Mom was known for her green thumb. She grew foot-long dinnerplate dahlias in a couple of converted barrels on our front porch every year. Her dahlias were so prominent that people came to associate them with her. Anyone who visited the house marvelled at the dahlias that thrived, and the woman who cultivated such beauty.
When she got sick, and the garden became our last priority, the dahlias bloomed on their own. They reminded me of who she was before her body started to vanish. Though I didn't know it yet, they were a reminder that she wouldn't end when her body died—her impact on earth, and me, would last.
I knew mom would hate it. She was adamant that tattoos were the grungy mark of the perpetually unemployed. Only recently have tattoos become a socially acceptable form of art and expression.
Tattoos weren't seriously on my radar prior to her death, because I couldn't imagine anything I could commit to for life. But years after her death, I was still thinking about the most poignant way to pay tribute to the woman who raised me—a dahlia tattoo. Meanwhile, a conversation from my early teens haunted me. We'd discussed this exact scenario, long before she ever got a diagnosis.
"What if I got a tattoo of something I would love forever?"
"What if I got a tattoo for you after you died?"
From her blistering reaction that day, there is absolutely no doubt in mind that she would be enraged and disappointed by my choice. And in a way, my dahlia tattoo dishonors my mother's wishes. She never wanted to be memorialized in a permanent way via the skin of her daughter.
I got one anyway, and I don't regret it.
Part of grieving a parent as a young person means becoming your own parent. At 20 years of age, it was up to me to make my own rules and boundaries. It was up to me to make mistakes and test my abilities. There came a point when I realized I needed to stop living life the way I thought my mom would have wanted, and instead live it my way. Getting the tattoo wasn’t my way of rebelling against a dead woman. I moved on with a sense of self that wasn't completely dictated by her. It was my way of saying I am my own person because of you, and in spite of you.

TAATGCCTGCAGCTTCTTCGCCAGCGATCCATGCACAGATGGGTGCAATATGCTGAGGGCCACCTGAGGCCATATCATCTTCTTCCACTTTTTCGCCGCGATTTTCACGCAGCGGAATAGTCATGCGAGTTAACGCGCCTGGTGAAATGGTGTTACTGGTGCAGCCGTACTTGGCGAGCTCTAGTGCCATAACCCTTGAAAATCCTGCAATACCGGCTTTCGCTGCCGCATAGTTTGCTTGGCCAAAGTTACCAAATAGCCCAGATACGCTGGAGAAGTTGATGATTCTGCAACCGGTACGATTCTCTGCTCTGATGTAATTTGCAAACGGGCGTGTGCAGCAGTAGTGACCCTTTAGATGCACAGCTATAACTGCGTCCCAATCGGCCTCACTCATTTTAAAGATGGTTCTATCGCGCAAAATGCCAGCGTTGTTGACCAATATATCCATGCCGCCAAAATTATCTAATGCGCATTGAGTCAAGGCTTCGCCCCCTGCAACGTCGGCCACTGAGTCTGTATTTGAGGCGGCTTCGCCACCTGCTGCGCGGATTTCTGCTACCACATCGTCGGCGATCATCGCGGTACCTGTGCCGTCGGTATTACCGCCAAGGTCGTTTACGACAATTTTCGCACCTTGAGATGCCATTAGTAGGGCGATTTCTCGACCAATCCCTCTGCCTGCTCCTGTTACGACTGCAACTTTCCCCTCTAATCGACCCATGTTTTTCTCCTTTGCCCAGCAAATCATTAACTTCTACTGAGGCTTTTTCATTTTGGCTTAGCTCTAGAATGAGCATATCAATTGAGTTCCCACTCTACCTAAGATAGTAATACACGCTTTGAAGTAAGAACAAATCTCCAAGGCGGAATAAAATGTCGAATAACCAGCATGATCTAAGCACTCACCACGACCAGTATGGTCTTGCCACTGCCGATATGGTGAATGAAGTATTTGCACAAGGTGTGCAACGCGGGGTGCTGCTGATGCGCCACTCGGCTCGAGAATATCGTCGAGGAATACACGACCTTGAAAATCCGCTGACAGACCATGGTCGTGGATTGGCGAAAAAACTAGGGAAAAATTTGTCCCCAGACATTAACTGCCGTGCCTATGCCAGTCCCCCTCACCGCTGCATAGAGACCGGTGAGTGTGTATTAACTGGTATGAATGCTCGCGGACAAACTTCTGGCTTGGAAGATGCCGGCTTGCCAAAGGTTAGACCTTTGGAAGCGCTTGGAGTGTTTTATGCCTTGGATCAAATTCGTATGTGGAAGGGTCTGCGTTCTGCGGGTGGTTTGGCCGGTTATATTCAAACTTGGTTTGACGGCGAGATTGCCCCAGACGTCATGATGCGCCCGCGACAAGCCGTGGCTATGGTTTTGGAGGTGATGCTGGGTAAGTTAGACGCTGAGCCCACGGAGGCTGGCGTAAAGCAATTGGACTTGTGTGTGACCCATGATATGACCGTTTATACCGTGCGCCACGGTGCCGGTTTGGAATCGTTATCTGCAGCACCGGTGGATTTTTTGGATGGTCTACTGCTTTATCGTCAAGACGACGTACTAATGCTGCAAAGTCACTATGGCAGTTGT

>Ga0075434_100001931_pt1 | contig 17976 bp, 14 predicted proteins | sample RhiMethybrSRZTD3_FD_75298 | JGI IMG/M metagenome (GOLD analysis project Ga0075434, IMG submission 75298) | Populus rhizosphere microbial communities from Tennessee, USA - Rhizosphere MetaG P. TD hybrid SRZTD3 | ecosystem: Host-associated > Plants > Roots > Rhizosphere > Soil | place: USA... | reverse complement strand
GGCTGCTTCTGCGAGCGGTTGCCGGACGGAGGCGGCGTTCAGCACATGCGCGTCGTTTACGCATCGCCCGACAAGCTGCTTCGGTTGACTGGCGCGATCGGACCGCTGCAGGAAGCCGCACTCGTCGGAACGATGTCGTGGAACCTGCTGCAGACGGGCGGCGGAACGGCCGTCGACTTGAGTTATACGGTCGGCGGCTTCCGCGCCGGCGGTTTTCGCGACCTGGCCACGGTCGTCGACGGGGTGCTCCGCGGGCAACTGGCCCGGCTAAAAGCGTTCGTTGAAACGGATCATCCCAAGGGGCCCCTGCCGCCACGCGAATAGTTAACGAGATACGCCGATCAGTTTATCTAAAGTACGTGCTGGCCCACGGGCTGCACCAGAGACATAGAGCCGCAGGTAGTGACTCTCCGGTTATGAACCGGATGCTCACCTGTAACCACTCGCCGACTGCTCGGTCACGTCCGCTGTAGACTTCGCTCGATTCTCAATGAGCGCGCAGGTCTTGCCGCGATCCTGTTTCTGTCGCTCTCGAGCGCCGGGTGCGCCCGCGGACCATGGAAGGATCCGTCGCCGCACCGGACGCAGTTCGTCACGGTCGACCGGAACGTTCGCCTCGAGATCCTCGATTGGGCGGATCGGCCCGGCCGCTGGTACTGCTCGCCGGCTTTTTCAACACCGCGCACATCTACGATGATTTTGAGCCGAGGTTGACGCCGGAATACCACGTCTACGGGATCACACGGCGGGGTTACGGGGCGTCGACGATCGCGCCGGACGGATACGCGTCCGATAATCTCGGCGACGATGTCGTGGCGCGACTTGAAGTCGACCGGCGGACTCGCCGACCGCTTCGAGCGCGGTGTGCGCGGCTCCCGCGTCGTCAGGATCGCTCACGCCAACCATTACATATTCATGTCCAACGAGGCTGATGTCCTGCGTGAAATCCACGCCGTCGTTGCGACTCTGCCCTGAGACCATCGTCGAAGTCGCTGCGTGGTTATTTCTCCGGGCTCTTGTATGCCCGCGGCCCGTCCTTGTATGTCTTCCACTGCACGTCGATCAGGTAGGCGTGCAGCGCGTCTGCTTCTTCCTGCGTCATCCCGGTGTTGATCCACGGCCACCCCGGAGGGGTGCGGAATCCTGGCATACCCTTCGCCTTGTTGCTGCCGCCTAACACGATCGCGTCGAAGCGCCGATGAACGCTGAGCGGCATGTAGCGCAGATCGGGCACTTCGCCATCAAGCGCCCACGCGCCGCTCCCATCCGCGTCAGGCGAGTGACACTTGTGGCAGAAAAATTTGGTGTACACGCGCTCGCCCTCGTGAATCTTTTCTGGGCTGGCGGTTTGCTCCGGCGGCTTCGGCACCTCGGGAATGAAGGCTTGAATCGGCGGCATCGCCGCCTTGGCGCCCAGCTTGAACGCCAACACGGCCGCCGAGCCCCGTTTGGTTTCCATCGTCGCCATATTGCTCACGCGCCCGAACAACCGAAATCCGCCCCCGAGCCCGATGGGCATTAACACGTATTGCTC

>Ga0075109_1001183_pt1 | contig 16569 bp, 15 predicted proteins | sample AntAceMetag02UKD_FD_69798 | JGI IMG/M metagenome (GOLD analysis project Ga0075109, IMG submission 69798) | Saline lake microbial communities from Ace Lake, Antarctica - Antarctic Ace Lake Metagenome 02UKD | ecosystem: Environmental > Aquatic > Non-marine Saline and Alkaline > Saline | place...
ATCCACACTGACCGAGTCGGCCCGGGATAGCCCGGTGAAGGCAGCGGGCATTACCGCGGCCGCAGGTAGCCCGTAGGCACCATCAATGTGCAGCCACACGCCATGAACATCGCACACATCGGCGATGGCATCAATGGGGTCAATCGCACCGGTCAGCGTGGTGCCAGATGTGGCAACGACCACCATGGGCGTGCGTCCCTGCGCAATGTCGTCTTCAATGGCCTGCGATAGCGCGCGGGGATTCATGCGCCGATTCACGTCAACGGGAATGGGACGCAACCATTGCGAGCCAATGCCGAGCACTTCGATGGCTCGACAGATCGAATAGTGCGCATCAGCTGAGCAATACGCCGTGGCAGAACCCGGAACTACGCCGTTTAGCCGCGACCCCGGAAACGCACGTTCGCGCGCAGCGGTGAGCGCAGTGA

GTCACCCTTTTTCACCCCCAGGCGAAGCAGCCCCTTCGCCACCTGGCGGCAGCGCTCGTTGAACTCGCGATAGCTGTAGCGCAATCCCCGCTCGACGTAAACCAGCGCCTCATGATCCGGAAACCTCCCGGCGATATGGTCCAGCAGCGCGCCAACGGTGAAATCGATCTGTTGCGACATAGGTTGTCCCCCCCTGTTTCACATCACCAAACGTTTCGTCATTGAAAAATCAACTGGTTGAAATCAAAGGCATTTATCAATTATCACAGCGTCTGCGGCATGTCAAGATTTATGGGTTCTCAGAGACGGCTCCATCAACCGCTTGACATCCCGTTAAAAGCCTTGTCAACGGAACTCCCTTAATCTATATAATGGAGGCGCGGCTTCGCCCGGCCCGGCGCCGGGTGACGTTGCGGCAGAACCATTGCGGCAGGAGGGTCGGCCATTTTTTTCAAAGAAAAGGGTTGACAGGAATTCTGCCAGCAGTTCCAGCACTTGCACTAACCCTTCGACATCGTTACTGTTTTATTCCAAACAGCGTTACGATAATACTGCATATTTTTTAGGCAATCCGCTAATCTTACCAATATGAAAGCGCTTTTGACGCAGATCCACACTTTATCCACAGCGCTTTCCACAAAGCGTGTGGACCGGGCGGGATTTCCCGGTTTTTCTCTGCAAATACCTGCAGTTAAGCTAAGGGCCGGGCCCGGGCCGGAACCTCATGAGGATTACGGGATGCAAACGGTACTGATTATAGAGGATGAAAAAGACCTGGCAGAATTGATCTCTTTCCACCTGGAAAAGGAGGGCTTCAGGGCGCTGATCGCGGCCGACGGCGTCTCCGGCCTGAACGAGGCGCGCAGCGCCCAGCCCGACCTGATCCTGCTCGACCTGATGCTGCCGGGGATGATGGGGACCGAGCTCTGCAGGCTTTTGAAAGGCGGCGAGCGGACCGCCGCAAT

With living parents, that's just a normal part of moving into adulthood. You negotiate new boundaries as your parents become less a part of your decision-making process.
Getting a tattoo isn't the only—or best—way to memorialize someone by any stretch of the imagination. However, there are some benefits to this kind of tribute, for those who are considering it:
There are reasons not to get a memorial tattoo. Some of the warnings by my mom still hold true today. If you work in an industry that has not yet accepted tattoos, it might be prudent to avoid getting one on a very visible part of your body.
You should be fairly confident that you'll enjoy your tattoo for the rest of your life. Most people who get tattoos end up loving them more and more as the years go by.
If your relationship with the deceased person was rocky, a permanent tattoo might not be the way to go. If you have any inkling that your feelings about the deceased person could change dramatically, there are other more traditional ways to memorialize a person's life that won't require surgical intervention to reverse.
If anything about the idea of getting a tattoo gives you pause, it's best to wait until you feel fully confident. When I was waffling over this decision, a friend told me: "Tattoos are really the least permanent form of art—they only last as long as you do." Having recently struggled through many revelations about mortality and the tenuousness of life, I realized that a tattoo isn't really that permanent at all.
Yes, tattoos are painful. For most, this pain is very tolerable. The first few moments are usually the most painful and then a kick of adrenaline will carry you through, depending on the size and location of your memorial tattoo.
My dahlia tattoo hurt. But the pain of memorializing my mother was nowhere near the emotional pain of losing her. It was worth the brief discomfort for a lifetime of bringing mom with me everywhere I go.
I write a lot about honoring your deceased loved one's wishes as closely as possible. It's important to give deceased people the respect of following their end-of-life orders and memorializing them as they have asked. But does that extend to your own body? At what point do you have to separate your living self from someone who is no longer here? Sometimes honoring someone means growing up, becoming self-sufficient and living your best life.
I didn't get my tattoo for my mom. I didn't get it to intentionally disobey her. I got it for me. To me, the dahlia represents the grief I carry through life, and reminds me of my mom.
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